Wednesday, April 19, 2017

Epistasis and pleiotropy affecting modularity

Recently we have discussed modularity a few times. For those who can't get enough of it: here is another paper. For those who are starting to get fed up with it: focus on the cool results and the methods we animal ecologist can only dream of.



Fika will be provided.
Tuesday, April 25, 10.00 in Darwin.

Epistasis and Pleiotropy Affect the Modularity of the Genotype–Phenotype Map of Cross-Resistance in HIV-1


Robert Polster  Christos J. Petropoulos  Sebastian Bonhoeffer  Frédéric Guillaume
Mol Biol Evol (2016) 33 (12): 3213-3225

DOI: https://doi.org/10.1093/molbev/msw206

Abstract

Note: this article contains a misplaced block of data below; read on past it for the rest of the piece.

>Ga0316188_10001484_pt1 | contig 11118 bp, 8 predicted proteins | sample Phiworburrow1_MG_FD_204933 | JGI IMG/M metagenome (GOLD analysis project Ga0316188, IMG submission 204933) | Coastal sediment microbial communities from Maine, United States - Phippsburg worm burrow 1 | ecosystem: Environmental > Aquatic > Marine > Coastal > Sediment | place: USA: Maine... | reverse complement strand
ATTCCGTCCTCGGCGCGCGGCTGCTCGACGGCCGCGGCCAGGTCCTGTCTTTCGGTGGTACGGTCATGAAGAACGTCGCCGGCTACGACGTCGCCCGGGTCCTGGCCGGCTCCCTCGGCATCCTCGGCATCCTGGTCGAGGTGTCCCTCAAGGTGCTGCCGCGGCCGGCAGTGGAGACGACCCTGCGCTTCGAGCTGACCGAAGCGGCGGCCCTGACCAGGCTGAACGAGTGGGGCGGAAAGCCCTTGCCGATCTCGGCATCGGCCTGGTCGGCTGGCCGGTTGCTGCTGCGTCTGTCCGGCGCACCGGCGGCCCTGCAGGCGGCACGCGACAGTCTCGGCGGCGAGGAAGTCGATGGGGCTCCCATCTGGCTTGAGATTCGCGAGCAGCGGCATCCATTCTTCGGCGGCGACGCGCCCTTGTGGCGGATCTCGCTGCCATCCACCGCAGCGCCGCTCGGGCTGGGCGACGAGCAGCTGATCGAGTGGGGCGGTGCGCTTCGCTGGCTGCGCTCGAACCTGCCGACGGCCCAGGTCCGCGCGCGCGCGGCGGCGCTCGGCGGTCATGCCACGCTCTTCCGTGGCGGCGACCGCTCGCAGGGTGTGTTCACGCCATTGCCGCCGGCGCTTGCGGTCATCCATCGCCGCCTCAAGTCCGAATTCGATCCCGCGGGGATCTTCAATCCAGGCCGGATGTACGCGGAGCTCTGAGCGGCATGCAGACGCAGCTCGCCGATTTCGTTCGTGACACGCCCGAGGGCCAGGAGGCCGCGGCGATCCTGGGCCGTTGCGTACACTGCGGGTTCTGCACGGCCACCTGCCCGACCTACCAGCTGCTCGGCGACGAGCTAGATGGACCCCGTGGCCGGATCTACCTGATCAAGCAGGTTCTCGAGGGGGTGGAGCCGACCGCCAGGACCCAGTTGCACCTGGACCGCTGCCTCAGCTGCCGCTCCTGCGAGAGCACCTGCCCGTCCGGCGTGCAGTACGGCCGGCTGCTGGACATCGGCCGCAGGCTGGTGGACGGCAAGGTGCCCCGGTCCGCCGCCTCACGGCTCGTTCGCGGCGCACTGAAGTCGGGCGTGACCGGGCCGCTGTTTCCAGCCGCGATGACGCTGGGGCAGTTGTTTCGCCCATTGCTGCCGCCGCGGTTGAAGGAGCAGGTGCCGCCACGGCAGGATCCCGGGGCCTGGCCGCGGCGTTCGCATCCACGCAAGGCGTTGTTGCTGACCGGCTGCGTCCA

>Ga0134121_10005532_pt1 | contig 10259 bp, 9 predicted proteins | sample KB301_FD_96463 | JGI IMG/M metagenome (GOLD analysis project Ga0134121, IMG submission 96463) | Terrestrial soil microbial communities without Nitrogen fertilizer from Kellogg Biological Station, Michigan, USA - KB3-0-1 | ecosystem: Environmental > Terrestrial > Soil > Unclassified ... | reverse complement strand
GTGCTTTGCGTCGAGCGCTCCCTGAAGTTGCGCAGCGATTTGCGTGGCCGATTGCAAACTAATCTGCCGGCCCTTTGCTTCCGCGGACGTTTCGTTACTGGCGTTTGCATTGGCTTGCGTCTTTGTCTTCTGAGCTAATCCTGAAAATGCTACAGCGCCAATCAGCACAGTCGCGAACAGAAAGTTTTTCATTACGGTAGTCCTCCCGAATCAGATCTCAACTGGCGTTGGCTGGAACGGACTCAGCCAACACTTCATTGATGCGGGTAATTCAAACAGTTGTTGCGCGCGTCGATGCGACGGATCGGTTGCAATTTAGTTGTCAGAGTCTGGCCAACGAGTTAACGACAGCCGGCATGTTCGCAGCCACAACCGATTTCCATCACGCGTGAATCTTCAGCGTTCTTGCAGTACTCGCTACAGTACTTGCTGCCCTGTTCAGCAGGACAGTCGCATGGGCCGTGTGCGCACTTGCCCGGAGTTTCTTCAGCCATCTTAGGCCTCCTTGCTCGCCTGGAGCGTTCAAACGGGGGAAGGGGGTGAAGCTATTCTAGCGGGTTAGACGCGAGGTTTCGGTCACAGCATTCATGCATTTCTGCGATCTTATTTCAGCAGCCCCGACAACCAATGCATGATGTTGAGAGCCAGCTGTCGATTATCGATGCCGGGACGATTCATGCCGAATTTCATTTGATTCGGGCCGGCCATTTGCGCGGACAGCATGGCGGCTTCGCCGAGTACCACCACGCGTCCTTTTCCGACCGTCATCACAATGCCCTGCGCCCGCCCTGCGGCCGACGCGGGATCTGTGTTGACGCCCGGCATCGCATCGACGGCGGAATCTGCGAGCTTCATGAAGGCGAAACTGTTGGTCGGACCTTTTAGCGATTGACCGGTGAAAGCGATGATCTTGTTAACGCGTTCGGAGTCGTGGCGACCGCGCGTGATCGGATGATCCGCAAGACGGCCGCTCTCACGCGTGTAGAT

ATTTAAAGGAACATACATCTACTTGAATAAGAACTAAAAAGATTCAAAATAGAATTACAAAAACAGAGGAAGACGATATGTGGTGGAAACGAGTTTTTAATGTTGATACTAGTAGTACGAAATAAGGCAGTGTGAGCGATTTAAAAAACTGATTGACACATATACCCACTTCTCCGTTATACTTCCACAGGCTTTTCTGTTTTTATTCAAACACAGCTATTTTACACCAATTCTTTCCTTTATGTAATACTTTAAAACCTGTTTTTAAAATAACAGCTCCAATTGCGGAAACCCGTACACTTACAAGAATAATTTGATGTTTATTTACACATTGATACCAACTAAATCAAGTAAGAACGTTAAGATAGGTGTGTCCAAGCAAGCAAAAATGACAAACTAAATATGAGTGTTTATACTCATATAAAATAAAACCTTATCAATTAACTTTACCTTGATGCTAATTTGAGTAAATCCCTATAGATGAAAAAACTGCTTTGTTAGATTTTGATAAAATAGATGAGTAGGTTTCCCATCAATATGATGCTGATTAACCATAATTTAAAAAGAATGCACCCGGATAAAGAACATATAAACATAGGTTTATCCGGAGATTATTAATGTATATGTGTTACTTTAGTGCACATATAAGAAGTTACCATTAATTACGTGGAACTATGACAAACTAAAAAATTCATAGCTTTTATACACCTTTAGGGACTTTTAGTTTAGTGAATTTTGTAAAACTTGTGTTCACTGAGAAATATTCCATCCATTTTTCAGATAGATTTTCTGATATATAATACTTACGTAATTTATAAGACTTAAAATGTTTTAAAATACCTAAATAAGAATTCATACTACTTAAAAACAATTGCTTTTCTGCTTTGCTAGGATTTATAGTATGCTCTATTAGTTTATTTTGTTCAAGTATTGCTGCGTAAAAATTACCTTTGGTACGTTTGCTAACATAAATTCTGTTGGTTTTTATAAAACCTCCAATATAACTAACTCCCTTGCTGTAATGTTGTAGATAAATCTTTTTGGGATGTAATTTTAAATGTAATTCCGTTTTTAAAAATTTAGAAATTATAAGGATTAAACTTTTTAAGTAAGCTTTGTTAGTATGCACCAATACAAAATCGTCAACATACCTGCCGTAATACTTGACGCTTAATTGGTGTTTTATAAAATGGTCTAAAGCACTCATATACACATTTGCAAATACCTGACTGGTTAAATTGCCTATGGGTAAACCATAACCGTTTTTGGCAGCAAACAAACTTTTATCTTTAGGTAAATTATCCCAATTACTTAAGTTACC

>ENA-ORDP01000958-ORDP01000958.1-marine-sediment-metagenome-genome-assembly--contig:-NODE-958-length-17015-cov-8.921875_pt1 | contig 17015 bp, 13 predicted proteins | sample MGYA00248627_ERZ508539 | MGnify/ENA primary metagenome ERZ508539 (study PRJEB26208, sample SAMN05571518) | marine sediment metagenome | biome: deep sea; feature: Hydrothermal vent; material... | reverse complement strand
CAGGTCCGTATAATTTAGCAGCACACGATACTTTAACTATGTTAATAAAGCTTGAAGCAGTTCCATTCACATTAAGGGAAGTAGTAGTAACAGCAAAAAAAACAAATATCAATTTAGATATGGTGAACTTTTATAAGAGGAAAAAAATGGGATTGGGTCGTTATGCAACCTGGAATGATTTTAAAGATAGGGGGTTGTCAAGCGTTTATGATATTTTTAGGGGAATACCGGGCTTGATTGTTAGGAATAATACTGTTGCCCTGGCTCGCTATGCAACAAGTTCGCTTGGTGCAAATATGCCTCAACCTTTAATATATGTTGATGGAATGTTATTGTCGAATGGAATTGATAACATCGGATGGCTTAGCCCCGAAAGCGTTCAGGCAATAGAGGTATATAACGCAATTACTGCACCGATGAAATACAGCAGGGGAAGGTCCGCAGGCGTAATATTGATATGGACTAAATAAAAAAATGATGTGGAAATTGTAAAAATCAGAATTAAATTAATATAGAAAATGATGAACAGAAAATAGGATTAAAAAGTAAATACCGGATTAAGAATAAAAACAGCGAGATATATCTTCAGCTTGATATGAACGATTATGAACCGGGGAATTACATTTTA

The genotype–phenotype (GP) map is a central concept in evolutionary biology as it describes the mapping of molecular genetic variation onto phenotypic trait variation. Our understanding of that mapping remains partial, especially when trying to link functional clustering of pleiotropic gene effects with patterns of phenotypic trait co-variation. Only on rare occasions have studies been able to fully explore that link and tend to show poor correspondence between modular structures within the GP map and among phenotypes. By dissecting the structure of the GP map of the replicative capacity of HIV-1 in 15 drug environments, we provide a detailed view of that mapping from mutational pleiotropic variation to phenotypic co-variation, including epistatic effects of a set of amino-acid substitutions in the reverse transcriptase and protease genes. We show that epistasis increases the pleiotropic degree of single mutations and provides modularity to the GP map of drug resistance in HIV-1. Moreover, modules of epistatic pleiotropic effects within the GP map match the phenotypic modules of correlated replicative capacity among drug classes. Epistasis thus increases the evolvability of cross-resistance in HIV by providing more drug- and class-specific pleiotropic profiles to the main effects of the mutations. We discuss the implications for the evolution of cross-resistance in HIV.

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